Two Torchbearers of Raag Sangeet


Raag-Mala Toronto’s 2024 season opener, in partnership with Aga Khan Museum, is labelled “Paramparik” by the concert tour organizer, tabla maestro Pandit Subhen Chatterjee.

Paramparik refers to familial tradition or heritage and is widely used in the context of Indian classical music.  If raag sangeet is by its nature an oral tradition, one based on a shishya (student) learning directly from their guru (teacher), then aren’t all performances of this genre “paramparik”? Why the necessity of this label? 

It occurs to me that Subhen used this moniker to emphasize the extent and depth of this tradition with respect to the two principal artistes with whom he will be performing on March 16.   

Ustad Hidayat Hussein Khan hails from the Imdadkhani-Etawa gharana, the tradition whose most famous exponent was the Aftab-e-Sitar (Sun of the Sitar) Ustad Vilayat Khan, whose name is indelibly linked to playing in the gayaki ang, the vocal style of playing on the sitar. Hidayat is the seventh direct descendent in a generation of influential sitar players that includes his great grandfather Ustad Imdad Khan, after whom the gharana is named.   

Anyone who is a gharanadar, i.e. someone who is born in a gharana family, as was Hidayat, is surrounded by music from birth. As another such musician said to me, “Music was my mother tongue”.  

In answer to my questions, Hidayat mentioned that he sat on the stage with his father (as a non-performer) when he was four or five years old. I am sure that the legendary Khansaheb had recognized a spark in his son and wanted him to be comfortable in front of an audience from an early age.  Hidayat modestly added that many musical families have the same practice. 

Hidayat was eight years old when he accompanied his father on stage as a performer and nine when he gave his first solo recital. His tabla accompanist then was the brilliant maestro Pandit Samta Prasad. Knowing how reluctant many musicians are to allow their students to give public recitals, Khansaheb must have had tremendous confidence in Hidayat to let him play on stage at such an early age – and with one of the foremost tabla nawaz of the time. 

The vocalist Arshad Ali Khan likewise is directly descended from Ustad Abdul Wahid Khan and Ustad Abdul Karim Khan, the cousins (or cousin brothers as we would say in the British colonies!) regarded as the founders of the Kirana gharana. Arshad took taalim from his maternal uncles Ustad Mashkoor Ali Khan and Mubarak Ali Khan, and spent much of his youth at ITC Sangeet Research Academy, then a premier centre of learning raag sangeet.  

Arshad Ali Khan.

At the age of nine, Arshad was invited by the legendary Pandit Bhimsen Joshi to perform at the Sawai Gandharva Samellan in Pune, where he was the toast of the festival. There is a short clip of this performance on YouTube, where he shows remarkable confidence in singing raag Puriya Kalyan, not one of the easiest raags in the canon.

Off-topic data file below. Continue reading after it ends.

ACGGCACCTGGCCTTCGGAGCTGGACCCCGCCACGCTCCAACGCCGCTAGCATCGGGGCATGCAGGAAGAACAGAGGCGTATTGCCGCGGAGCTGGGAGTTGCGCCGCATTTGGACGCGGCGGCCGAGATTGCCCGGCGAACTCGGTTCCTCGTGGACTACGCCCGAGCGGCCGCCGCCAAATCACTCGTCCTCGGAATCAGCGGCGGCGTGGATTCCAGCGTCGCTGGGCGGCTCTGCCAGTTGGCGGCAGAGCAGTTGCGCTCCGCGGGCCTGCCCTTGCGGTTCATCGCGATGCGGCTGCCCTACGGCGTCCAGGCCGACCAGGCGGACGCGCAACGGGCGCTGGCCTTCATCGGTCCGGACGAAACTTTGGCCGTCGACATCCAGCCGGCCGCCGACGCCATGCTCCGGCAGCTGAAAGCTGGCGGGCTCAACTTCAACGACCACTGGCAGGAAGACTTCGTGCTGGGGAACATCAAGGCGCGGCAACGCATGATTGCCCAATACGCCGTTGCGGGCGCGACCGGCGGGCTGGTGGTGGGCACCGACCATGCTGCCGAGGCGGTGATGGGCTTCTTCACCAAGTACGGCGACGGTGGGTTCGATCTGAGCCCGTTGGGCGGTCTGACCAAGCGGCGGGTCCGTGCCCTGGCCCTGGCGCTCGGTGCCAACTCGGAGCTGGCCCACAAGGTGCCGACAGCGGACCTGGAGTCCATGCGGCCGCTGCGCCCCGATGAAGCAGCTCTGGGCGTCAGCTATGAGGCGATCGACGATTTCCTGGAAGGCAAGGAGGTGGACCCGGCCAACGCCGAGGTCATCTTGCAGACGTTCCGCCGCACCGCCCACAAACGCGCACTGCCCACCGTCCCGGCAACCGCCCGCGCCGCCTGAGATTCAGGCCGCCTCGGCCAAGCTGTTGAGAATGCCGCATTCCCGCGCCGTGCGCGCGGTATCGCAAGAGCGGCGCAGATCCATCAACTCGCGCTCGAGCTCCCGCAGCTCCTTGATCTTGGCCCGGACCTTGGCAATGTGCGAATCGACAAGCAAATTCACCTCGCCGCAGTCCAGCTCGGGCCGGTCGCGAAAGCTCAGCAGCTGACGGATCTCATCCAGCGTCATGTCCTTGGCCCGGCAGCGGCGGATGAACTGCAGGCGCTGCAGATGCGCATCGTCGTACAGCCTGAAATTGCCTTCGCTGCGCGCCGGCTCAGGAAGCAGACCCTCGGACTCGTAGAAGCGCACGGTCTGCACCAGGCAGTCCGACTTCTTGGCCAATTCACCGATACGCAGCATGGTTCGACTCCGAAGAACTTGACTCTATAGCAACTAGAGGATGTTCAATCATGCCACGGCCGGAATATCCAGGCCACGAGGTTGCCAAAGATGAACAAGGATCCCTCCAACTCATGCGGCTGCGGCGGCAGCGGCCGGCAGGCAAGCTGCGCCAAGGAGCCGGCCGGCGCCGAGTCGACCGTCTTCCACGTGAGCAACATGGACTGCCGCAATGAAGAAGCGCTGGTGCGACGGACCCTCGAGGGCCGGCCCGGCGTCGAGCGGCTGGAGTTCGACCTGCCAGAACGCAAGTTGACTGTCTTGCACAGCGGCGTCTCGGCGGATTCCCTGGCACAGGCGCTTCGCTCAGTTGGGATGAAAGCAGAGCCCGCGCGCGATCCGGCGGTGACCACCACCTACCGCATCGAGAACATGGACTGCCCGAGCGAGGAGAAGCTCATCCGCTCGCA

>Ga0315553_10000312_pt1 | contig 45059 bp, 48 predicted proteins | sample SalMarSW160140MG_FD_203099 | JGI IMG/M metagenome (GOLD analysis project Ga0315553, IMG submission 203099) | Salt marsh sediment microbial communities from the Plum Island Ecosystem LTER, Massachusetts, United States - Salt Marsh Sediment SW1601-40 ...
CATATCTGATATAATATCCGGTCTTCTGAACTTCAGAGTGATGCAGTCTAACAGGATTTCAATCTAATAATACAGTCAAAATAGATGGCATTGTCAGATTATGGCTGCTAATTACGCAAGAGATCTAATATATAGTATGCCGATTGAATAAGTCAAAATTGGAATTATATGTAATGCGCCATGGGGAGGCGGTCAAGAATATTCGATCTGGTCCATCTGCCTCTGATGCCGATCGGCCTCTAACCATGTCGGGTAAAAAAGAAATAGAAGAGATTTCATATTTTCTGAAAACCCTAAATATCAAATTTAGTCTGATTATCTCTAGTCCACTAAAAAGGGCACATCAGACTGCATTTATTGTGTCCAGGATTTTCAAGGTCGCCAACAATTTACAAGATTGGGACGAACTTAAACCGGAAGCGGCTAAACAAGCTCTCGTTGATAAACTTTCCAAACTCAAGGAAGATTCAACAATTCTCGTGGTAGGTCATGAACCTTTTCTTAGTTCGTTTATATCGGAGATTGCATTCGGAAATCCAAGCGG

What is striking on the clip is the priceless reaction of his accompanist harmonium – one can see on Pandit Tulsidas Borkar’s face a mixture of bemusement and respect at young Arshad’s singing. Not a meagre reaction from a senior harmonium player who regularly accompanied Bharat Ratna Pandit Bhimsen Joshi. 

Arshad has since received many awards including the prestigious Bismillah Khan Yuva Puraskar bestowed by Sangeet Natak Akademi in 1983.   

Undaunted by early fame, both Hidayat and Arshad have carved out their own niches in the world of music. In addition to raag sangeet, both have made forays into nontraditional forms.   

Hidayat has lent his versatility to several film scores and performed in numerous fusion concerts, independently and in collaboration with illustrious musical names such as Ndugu Chancler, Ronnie Woods, Alicia Keys, Usher, Zakir Hussain, Pete Townshend, Will.I.Am, Jay Z, and Darryl Jones.

I admire how Arshad is drawing younger audiences into raag sangeet by performances with musicians from other genres. A terrific example is where he sings a short intro to a raag that is woven into a Bollywood song, in a collaboration with the duo Surendro and Soumyojit and their band. That piece is available on YouTube.

Pandit Subhen Chatterjee, the celebrated tabla nawaz, will accompany Hidayat Khan on sitar, and Arshad Ali Khan in the second half. He is well-known to Toronto audiences – last year he was part of the Divine Trio performance at the Aga Khan Museum, where he also performed with Pandit Vishwa Mohan Bhatt. Subhen has accompanied other senior musicians like Pandit Bhimsen Joshi, Vidushi Girija Devi and Ustad Shahid Parvez. 

Subhen is also a very fine soloist and founded the fusion music group Karma. His albums Bandish Fusion: Redefined and Bandish Fusion: the Lasting Legacy were extremely well received; the latter was nominated for a JPF Music Award.

Jonathan Kay.

Jonathan Kay will accompany Arshad on the esraj, making it one of a handful of times that Raag-Mala audiences have heard the esraj as an accompanying instrument.  

Born and raised in Toronto, Jonathan is a trained jazz saxophonist. However, he lived in Kolkata and Shantiniketan for 10 years to learn raag sangeet in the guru-shishya tradition with Pandit Shantanu Bhattacharyya, and later with esraj player Sri Abir Singh Khangura. With his experiences in the jazz and raga music traditions, Jonathan is cultivating a transcultural approach to experimental improvisation with his bands Monsoon, Kayos Theory and The Coltrane Sutras. 

• Mohamed Khaki is on the Raag-Mala team.

When & where: Nanji Family Foundation Auditorium, Aga Khan Museum, 77 Wynford Drive, Toronto. Details and tickets at